Jon Ingham

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This report, which is one of a series, is concerned with socio-demographic correlates of self-referral, and the extent to which the observed associations can be explained by variations in symptom prevalence and severity. Social class, marital status, employment status, and distance from health centre, all show small but significant associations with(More)
In a study comparing depressive disorders detected in a field survey (n = 90) with patients referred to a specialist treatment setting (n = 63), the clinical features and demographic correlates of 'cases' of affective disorders proved to be similar. However, those in treatment settings appeared to have more people achieving definite case status.(More)
Six characteristics of life events and difficulties, namely loss (L), threat (T), anti-social act (A), hopeless situation (H), uncertain outcome (U) and choice of action (C), were used to score life situations experienced by 1060 adults over three months. Certain patterns of these, together with the respondents' sex, close and more superficial support(More)
A total of 576 women aged 18-65, drawn from an area in Edinburgh, were interviewed. Data on life events and long-term difficulties over a six-month period prior to interview were gathered and classified according to area of life, the Bedford system, the Edinburgh system, and the independence of the event or difficulty from the subject's own actions. The(More)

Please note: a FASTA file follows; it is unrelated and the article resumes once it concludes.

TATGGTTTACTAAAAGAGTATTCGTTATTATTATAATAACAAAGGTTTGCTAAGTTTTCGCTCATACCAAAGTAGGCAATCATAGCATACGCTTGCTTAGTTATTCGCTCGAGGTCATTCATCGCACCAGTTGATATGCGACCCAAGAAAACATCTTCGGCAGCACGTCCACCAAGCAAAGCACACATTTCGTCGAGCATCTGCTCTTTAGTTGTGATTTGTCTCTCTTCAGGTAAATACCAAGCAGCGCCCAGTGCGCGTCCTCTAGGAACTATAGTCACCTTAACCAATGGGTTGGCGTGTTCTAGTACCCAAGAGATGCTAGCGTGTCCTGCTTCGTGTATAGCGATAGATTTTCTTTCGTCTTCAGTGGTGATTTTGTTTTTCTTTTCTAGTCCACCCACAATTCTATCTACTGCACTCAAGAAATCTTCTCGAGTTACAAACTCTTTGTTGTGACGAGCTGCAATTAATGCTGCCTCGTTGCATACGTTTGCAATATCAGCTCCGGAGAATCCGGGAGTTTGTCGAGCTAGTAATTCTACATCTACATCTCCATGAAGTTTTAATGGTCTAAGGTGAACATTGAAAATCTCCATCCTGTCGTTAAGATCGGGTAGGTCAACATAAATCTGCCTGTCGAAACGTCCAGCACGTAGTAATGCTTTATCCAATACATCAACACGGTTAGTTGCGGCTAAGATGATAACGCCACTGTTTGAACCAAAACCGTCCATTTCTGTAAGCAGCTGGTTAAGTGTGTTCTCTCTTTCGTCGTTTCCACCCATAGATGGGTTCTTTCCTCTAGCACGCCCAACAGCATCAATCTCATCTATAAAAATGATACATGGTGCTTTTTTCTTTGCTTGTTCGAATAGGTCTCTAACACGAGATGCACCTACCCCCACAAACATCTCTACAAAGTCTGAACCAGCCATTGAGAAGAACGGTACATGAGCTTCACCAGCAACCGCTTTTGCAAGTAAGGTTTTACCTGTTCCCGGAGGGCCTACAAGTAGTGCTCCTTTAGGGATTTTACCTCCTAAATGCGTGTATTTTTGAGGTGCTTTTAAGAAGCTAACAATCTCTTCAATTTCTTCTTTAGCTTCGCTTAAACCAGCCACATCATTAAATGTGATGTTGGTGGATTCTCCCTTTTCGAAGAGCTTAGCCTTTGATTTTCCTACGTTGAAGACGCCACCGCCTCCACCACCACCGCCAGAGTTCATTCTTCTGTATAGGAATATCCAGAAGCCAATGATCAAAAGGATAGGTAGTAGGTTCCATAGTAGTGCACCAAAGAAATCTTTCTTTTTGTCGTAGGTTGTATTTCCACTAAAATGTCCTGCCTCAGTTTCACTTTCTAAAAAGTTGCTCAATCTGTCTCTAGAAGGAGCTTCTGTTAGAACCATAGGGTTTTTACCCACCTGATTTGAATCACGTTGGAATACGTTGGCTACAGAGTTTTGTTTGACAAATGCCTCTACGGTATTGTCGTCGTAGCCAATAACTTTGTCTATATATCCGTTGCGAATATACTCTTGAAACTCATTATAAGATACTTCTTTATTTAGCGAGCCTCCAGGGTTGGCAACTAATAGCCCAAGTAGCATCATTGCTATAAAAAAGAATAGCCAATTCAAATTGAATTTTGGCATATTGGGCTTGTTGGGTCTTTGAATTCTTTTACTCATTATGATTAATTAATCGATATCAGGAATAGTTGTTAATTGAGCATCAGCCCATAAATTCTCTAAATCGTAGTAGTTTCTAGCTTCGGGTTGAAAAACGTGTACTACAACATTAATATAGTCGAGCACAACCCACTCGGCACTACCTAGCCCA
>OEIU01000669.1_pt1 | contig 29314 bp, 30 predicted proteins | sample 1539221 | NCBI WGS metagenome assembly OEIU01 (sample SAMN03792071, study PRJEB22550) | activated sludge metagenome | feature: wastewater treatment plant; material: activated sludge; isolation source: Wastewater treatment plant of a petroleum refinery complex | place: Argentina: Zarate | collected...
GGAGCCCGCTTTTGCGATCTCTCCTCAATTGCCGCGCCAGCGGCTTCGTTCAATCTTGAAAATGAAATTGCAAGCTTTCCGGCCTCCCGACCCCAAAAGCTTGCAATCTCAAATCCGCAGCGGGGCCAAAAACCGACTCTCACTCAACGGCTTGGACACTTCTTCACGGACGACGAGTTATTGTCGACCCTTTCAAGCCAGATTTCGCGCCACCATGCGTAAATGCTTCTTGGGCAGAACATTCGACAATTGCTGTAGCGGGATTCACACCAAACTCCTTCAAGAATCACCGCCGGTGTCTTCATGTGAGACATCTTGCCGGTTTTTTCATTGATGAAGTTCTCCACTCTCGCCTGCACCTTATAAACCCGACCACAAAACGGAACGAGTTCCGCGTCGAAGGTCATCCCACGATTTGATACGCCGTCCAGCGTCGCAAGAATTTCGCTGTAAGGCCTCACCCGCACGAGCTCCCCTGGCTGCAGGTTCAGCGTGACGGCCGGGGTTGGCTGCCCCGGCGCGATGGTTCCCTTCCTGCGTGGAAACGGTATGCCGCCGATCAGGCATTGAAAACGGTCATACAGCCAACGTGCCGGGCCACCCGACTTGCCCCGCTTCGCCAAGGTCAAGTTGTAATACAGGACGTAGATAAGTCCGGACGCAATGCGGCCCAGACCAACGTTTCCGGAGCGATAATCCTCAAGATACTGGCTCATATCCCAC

Previous analyses of data obtained from a comparative study of Health Centre consulters and controls have indicated that the influence of social and demographic factors upon consulting behaviour is slight compared with that of symptom severity. However, the samples were very heterogeneous and some variables may be influential for certain sub-groups but not(More)
One hypothesis concerning the nature of the link between negative self-appraisal and certain psychological disorders is that low self-esteem may be a consequence of both early and current experiences, and may predispose to breakdown. An alternative view is that the negative self-concept is only to be found in the presence of illness, which is the primary(More)
In this study, we compare the rates of psychiatric disorders found among women in a random sample of the general population with those of patients referred to specialist services. Both these groups were drawn from the same geographical area. The ratio of prevalence rates is less than the ratio between inception rates in the two groups. When only those with(More)